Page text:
When we share who we are with each other, what HN Wieman identifies as creative interchange, it can transform individuals. They have a shared experience and the result is a different kind of relationship, one marked by growth and change, where new values emerge that are inclusive of those involved in the interaction.
Because the moment you invite others into your community, you are inviting them to transform you as much as you will transform them. A new community emerges as individuals add their gifts and individuality into the mix. The act of creation which follows is what I understand when I affirm God as creator.
For Wieman, this is three folded process. The first is the act of creating individuals and individuality, the Spirit. The second is taking the gifts of individuals and sharing it with others, the Christ. The third is the deepening of relationships, the transformations of individuals and communities, God the creator.
And then there is the political implications:
All three presuppose each other. You can’t create individuals apart from other people in community. You can’t create growing communities apart from individuals adding their uniqueness to the mix. You can’t deepen relations apart from the encounter with others. All three are necessary, all three need each other, and all three become the creative workings of God.
This three fold process, when separated out, produces problems though. If you have individuals who have no relation or responsibility to others, you don’t have a society nor can you build community. Think Ayn Rand. Think modern capitalism.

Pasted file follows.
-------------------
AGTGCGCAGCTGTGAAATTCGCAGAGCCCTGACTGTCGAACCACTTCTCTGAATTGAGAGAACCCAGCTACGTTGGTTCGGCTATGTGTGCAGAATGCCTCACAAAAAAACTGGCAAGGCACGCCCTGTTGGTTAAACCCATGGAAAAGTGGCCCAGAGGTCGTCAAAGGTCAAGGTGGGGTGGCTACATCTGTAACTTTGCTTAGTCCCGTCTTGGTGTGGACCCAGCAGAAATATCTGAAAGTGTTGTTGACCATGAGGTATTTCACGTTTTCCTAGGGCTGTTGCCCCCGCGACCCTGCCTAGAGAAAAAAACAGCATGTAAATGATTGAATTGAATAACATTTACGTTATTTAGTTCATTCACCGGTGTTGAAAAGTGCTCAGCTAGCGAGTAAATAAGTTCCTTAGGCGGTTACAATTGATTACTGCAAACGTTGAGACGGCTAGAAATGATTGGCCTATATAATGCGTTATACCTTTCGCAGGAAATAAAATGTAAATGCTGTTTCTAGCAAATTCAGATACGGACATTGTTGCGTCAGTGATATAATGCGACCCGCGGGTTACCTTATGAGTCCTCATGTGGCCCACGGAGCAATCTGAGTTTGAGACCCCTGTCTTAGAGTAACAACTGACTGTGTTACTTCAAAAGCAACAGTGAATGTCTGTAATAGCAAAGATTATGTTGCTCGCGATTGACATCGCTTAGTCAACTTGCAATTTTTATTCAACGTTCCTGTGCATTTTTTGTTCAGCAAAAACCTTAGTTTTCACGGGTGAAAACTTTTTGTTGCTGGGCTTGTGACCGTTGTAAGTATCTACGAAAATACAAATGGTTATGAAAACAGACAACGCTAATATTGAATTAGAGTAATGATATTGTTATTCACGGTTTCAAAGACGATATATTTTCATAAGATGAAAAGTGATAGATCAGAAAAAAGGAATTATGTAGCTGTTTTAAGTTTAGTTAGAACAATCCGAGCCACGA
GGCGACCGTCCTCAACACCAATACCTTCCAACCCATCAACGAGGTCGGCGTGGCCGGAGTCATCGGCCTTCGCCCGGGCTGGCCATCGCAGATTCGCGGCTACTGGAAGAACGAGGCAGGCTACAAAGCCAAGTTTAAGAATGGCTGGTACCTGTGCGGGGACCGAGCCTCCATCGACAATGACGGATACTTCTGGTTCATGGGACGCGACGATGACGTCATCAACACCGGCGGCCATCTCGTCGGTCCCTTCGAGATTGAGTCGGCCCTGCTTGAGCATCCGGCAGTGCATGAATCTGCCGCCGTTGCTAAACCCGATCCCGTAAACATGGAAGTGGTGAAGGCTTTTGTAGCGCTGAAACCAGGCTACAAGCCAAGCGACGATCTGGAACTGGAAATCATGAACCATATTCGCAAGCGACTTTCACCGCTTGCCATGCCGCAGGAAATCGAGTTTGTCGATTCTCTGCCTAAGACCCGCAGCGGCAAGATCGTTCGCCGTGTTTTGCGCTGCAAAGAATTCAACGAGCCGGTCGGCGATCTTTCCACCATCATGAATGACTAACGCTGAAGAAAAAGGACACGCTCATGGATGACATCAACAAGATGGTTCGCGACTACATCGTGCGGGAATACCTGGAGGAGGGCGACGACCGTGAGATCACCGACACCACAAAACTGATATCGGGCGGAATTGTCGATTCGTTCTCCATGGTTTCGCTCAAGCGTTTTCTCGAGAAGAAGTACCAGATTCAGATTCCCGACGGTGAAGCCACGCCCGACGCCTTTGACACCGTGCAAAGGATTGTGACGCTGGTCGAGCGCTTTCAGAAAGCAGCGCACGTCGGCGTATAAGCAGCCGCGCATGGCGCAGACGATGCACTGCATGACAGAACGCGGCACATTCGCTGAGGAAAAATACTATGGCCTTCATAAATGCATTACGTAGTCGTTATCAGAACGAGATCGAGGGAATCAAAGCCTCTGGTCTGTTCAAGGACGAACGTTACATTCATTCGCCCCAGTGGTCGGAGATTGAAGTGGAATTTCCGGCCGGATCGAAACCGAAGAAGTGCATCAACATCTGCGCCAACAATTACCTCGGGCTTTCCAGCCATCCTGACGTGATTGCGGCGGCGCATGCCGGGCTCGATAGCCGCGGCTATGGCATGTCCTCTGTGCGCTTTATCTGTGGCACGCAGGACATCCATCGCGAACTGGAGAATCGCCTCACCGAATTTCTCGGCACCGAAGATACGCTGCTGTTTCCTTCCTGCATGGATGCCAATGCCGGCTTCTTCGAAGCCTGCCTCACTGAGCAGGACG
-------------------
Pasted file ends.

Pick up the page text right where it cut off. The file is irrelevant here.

Now if you have communities which seek to squelch individuality, they are digging their own graves. They do so, because they remove the possible gifts that diversity can bring and because the problems inherent in these communities have no means of correction. Think any authoritarian system.
It is only when individuality and our relations with others work to build communities which sustain both that you can produce the creative good in life, that is when the act of creation becomes divine.
Recently a Methodist minister claimed that the Trinity is not real. I found it interesting that when conservative Methodists were confronted with this fact the first thing they called for was trials and his removal from his office. Or at a minimum, a forced recantation.
I proposed instead an argument on behalf of the Trinity. But their primary defense was that the Trinity is a required belief given the Methodist Book of Discipline, given the creeds, given the demands of orthodoxy and the “faith once delivered”. An argument from authority.
Their defense of the Trinity meant squelching the diversity of views within the church. Instead of dialogue and debate, which could allow for mutual engagement, this is shut down in favor of some external authority to create uniformity in the church. No creative exchange is possible in this scenario.